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Why You Need Background Due Diligence And Company Checks In Transactions
Are you doing a transaction in Ghana with a local business entity? Whether it is an arms-length trade transaction or a one on-one-transaction, the importance of background due diligence checks cannot be overemphasized.
More than a third of organizations have experienced economic crime in the past 24 months, as reported by over 6,000 respondents to PwCís Global Economic Crime Survey 2016. Sadly, most corporate fraud is detected only by accident. Therefore, it is imperative to invest in external agencies to undertake background due diligence checks, vendor verification, one of the major leaks in revenue loss.
Today, more than ever before, a passive approach to detecting and preventing economic crime is a recipe for disaster. There appears to be a widespread lack of confidence in local law enforcement and hence the burden of preventing, protecting and responding to economic crime rests firmly with organizations themselves.
Whatís more, one in five organizations (22%) have not carried out a single fraud risk assessment in the last 24 months. In fact, findings indicate that one in ten economic crimes are discovered by accident.
In Ghana the story is no different; recent news feeds and research reports indicate that the rate of document fraud and falsification is on the ascendancy. Tax clearance certificates, driverís license, SSNIT clearance, academic qualification certificates, companyís registration certificates and company profiles are being doctored.
In our experience, there have been instances where persons transacting businesses have been shown pictures and even taken to specific property sites only to realize that the seller did not hold title to those properties. Similarly, others have been shown images of goods/materials etc. on sale and even sometimes taken to warehouses only to realize yet again that the seller did not have the right to sell those goods.
How do you tell if a companyís registration certificates and business profile are genuine? How can you distinguish between a fake or forged work/residence permit submitted by an expatriate or even a tax clearance certificate? How then can you also tell if a person holding himself out as an officer of a company is indeed with the company? Several of these questions linger on and without asking the right questions and looking in the right places, you may find yourself in one of those several scams happening around. A common phenomenon quiet recently is to receive emails from persons who promise you government contracts and even sometimes show you contract award letters.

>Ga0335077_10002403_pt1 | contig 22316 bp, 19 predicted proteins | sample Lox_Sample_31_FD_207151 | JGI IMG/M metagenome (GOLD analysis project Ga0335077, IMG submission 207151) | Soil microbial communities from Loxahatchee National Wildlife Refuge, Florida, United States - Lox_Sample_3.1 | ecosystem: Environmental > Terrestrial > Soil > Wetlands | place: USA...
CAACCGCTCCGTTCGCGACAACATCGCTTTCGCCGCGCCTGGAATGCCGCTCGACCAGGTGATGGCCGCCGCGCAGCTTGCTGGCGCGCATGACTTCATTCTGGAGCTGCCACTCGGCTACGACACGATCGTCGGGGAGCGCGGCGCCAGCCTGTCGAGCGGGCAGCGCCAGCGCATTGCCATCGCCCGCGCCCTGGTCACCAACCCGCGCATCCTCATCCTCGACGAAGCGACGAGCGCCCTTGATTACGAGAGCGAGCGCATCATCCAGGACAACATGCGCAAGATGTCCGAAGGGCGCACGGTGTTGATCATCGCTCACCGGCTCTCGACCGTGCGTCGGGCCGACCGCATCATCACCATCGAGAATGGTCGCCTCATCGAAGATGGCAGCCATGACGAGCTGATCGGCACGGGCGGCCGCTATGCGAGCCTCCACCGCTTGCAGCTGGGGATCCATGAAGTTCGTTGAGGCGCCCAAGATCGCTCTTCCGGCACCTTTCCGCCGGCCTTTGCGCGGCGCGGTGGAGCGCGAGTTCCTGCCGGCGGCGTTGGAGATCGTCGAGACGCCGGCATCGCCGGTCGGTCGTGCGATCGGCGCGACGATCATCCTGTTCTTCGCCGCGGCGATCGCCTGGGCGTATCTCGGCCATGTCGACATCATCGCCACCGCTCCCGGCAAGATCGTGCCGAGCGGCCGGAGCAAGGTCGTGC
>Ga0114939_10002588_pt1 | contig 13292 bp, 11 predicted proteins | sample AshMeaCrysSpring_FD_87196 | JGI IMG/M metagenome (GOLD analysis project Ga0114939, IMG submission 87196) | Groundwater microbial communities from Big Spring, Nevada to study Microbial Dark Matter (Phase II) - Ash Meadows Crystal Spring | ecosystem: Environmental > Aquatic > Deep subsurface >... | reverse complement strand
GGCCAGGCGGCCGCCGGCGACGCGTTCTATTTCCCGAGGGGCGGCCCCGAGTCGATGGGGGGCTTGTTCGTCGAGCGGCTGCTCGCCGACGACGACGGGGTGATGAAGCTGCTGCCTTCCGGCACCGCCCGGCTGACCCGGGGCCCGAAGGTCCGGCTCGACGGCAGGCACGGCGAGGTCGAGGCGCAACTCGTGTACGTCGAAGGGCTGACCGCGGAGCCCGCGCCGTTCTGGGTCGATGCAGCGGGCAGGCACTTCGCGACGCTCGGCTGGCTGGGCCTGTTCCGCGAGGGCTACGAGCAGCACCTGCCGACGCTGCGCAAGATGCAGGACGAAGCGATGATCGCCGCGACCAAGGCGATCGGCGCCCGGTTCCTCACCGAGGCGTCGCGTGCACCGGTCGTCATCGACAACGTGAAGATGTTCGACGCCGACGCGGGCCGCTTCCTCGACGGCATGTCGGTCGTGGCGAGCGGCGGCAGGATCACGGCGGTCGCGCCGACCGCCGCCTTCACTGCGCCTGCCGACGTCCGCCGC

In the ever-sophisticated marketplace with advanced technology systems, fraudulent documentation is on the rise. Several organizations have fallen prey and contracts turn into litigation due to this phenomenon.
In Africa and Ghana, the risk is even higher, therefore in all you do, confirm, authenticate and verify the genuineness of contract documents, permits, licenses, authorizations before you make the business decision and protect your firm from legal, financial and reputational risks associated with transactions.
What to do to reduce the risk of fraud in transactions in Ghana
- If you are dealing with a business entity, please check the legal status of the company
- Make sure the person you are dealing with is indeed an officer of the company and has the capacity to transact business.
- If the transaction involves the sale of asset/goods/property, check to confirm the person or entity has title to the asset or property and the assets physically exists.
- If the transaction involves the sale of asset/goods/property; after the seller shows you the asset/goods/property try to visit the same location again by yourself and ascertain the environment, talk to neighbors and relevant persons.
- Resort to relevant Ministries, Departments, and Agencies of Government to authenticate and validate all documentation.
- In some instances especially landed property, undertake checks from multiple agencies to ascertain the validity of the search report.
- Check also if the assets on the asset register or the financial statements do exist.
- Be sure the annual financial statements of the company has been dully audited by a reputable auditing firm in good standing and also submitted to the Ghana Revenue Authority.
- If the transaction involves the sale of asset/goods/property, be sure again that the asset/goods/property has no lien, litigation or previously used as collateral on a credit facility.
- As much possible try to negotiate payments terms that are tied to specific events or landmarks. Avoid contracts that require 100% upfront payments and large sum commitment fees before any proper procedures are carried out.
Every transaction is unique and the specifics of the case will determine and guide the type of questions to be asked and the places to look. Avoid hasty transactions with persons who hurriedly want to make you sign some contract or make payments.
Article supplied by Firmus Advisory LTD